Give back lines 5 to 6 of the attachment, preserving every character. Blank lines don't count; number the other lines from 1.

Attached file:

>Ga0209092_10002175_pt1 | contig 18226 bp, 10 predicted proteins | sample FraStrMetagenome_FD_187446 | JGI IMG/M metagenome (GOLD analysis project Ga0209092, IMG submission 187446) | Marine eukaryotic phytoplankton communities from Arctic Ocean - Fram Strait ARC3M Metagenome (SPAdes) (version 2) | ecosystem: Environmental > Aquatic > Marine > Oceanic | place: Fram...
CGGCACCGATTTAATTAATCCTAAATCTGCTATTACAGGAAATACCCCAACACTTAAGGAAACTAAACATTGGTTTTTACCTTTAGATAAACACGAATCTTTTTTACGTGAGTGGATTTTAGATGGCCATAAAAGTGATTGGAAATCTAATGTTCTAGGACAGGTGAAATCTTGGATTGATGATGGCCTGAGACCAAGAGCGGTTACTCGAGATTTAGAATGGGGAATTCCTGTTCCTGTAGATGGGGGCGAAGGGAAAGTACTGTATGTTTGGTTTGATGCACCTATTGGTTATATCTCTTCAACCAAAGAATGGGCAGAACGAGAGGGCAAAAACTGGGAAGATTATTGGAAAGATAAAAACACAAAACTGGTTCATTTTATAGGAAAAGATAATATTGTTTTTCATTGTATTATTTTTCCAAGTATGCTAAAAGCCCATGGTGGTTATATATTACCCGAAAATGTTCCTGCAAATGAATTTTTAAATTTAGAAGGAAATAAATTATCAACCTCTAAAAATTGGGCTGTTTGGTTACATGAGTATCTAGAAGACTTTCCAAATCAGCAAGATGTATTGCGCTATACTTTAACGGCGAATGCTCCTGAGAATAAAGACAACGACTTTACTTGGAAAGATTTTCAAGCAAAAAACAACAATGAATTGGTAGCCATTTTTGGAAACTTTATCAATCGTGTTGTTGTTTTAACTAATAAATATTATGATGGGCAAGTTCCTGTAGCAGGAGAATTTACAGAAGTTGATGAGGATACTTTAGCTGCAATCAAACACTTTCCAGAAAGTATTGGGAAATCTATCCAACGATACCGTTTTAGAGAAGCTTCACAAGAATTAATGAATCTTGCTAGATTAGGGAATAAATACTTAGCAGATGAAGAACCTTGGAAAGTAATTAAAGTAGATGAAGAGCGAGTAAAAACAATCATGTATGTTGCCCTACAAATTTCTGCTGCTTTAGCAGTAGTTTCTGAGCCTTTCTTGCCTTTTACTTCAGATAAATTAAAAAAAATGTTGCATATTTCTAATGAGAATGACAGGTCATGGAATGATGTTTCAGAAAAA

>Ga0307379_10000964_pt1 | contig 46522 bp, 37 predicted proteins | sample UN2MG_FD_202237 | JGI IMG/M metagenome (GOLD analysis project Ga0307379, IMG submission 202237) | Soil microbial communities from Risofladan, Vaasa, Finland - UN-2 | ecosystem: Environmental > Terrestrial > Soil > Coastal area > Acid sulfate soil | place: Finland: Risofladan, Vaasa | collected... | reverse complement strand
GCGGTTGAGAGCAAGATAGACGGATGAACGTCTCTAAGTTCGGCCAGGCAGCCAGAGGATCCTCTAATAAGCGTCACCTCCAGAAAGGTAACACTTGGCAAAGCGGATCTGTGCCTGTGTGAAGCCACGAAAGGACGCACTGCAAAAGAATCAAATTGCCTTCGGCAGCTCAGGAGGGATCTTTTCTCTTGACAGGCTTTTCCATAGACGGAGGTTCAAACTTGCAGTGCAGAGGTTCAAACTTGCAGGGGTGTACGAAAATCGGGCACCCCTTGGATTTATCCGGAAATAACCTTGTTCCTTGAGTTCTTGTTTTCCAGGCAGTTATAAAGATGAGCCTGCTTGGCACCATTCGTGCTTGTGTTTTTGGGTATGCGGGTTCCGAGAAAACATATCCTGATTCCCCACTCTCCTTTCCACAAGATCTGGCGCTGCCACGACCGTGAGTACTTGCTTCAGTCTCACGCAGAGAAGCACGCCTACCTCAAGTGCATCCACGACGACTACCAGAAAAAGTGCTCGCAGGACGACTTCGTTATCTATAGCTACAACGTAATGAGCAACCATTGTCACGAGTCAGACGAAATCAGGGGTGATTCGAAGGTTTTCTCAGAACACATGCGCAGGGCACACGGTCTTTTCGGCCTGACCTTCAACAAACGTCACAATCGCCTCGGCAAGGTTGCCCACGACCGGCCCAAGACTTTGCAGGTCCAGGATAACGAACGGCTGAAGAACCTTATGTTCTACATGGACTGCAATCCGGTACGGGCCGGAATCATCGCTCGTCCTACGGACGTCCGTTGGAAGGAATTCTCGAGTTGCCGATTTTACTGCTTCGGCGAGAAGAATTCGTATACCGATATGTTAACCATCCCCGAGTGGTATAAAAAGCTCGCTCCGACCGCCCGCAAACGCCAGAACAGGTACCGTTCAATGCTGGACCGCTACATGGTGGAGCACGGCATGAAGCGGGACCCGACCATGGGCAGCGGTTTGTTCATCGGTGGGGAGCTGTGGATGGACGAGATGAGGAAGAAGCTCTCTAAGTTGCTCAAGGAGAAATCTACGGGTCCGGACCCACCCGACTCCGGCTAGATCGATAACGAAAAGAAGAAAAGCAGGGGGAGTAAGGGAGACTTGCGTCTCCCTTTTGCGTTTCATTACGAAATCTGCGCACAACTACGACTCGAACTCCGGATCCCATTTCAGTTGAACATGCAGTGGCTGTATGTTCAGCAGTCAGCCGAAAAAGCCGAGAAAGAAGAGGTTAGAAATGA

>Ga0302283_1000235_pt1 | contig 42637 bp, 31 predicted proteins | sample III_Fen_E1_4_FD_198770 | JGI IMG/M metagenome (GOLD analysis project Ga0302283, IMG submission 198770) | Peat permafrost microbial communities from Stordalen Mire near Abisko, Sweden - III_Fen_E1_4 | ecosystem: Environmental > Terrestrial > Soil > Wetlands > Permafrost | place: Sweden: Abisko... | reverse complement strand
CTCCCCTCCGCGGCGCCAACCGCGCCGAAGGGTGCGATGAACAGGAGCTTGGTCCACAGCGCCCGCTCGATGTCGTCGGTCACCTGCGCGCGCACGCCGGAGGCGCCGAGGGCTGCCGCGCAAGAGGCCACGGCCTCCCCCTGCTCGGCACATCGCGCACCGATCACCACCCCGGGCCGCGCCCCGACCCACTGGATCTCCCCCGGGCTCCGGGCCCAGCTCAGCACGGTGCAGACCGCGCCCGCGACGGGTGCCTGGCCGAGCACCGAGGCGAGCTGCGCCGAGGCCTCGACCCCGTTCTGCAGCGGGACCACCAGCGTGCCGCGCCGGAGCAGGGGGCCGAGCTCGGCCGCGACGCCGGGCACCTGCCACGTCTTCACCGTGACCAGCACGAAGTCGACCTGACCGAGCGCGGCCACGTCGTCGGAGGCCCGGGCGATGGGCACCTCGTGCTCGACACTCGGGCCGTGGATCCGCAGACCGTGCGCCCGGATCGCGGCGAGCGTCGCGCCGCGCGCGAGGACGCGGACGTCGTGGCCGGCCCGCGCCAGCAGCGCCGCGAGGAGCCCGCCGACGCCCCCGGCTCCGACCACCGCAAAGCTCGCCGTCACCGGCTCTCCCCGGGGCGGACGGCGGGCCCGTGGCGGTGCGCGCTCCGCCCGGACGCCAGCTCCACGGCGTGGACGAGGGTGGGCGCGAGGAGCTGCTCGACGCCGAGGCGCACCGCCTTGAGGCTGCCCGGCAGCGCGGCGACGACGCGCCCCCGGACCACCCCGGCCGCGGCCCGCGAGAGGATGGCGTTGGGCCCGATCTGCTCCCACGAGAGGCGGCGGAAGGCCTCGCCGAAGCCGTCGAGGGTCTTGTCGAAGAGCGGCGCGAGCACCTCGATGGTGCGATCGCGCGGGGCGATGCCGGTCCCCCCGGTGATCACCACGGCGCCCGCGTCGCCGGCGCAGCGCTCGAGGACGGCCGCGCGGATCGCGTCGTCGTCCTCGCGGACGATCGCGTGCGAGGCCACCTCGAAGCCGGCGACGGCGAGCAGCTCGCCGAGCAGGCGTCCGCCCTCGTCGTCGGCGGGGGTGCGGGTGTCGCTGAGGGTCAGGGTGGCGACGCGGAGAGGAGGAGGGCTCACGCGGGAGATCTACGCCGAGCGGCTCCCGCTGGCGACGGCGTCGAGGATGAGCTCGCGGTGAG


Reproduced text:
>Ga0302283_1000235_pt1 | contig 42637 bp, 31 predicted proteins | sample III_Fen_E1_4_FD_198770 | JGI IMG/M metagenome (GOLD analysis project Ga0302283, IMG submission 198770) | Peat permafrost microbial communities from Stordalen Mire near Abisko, Sweden - III_Fen_E1_4 | ecosystem: Environmental > Terrestrial > Soil > Wetlands > Permafrost | place: Sweden: Abisko... | reverse complement strand
CTCCCCTCCGCGGCGCCAACCGCGCCGAAGGGTGCGATGAACAGGAGCTTGGTCCACAGCGCCCGCTCGATGTCGTCGGTCACCTGCGCGCGCACGCCGGAGGCGCCGAGGGCTGCCGCGCAAGAGGCCACGGCCTCCCCCTGCTCGGCACATCGCGCACCGATCACCACCCCGGGCCGCGCCCCGACCCACTGGATCTCCCCCGGGCTCCGGGCCCAGCTCAGCACGGTGCAGACCGCGCCCGCGACGGGTGCCTGGCCGAGCACCGAGGCGAGCTGCGCCGAGGCCTCGACCCCGTTCTGCAGCGGGACCACCAGCGTGCCGCGCCGGAGCAGGGGGCCGAGCTCGGCCGCGACGCCGGGCACCTGCCACGTCTTCACCGTGACCAGCACGAAGTCGACCTGACCGAGCGCGGCCACGTCGTCGGAGGCCCGGGCGATGGGCACCTCGTGCTCGACACTCGGGCCGTGGATCCGCAGACCGTGCGCCCGGATCGCGGCGAGCGTCGCGCCGCGCGCGAGGACGCGGACGTCGTGGCCGGCCCGCGCCAGCAGCGCCGCGAGGAGCCCGCCGACGCCCCCGGCTCCGACCACCGCAAAGCTCGCCGTCACCGGCTCTCCCCGGGGCGGACGGCGGGCCCGTGGCGGTGCGCGCTCCGCCCGGACGCCAGCTCCACGGCGTGGACGAGGGTGGGCGCGAGGAGCTGCTCGACGCCGAGGCGCACCGCCTTGAGGCTGCCCGGCAGCGCGGCGACGACGCGCCCCCGGACCACCCCGGCCGCGGCCCGCGAGAGGATGGCGTTGGGCCCGATCTGCTCCCACGAGAGGCGGCGGAAGGCCTCGCCGAAGCCGTCGAGGGTCTTGTCGAAGAGCGGCGCGAGCACCTCGATGGTGCGATCGCGCGGGGCGATGCCGGTCCCCCCGGTGATCACCACGGCGCCCGCGTCGCCGGCGCAGCGCTCGAGGACGGCCGCGCGGATCGCGTCGTCGTCCTCGCGGACGATCGCGTGCGAGGCCACCTCGAAGCCGGCGACGGCGAGCAGCTCGCCGAGCAGGCGTCCGCCCTCGTCGTCGGCGGGGGTGCGGGTGTCGCTGAGGGTCAGGGTGGCGACGCGGAGAGGAGGAGGGCTCACGCGGGAGATCTACGCCGAGCGGCTCCCGCTGGCGACGGCGTCGAGGATGAGCTCGCGGTGAG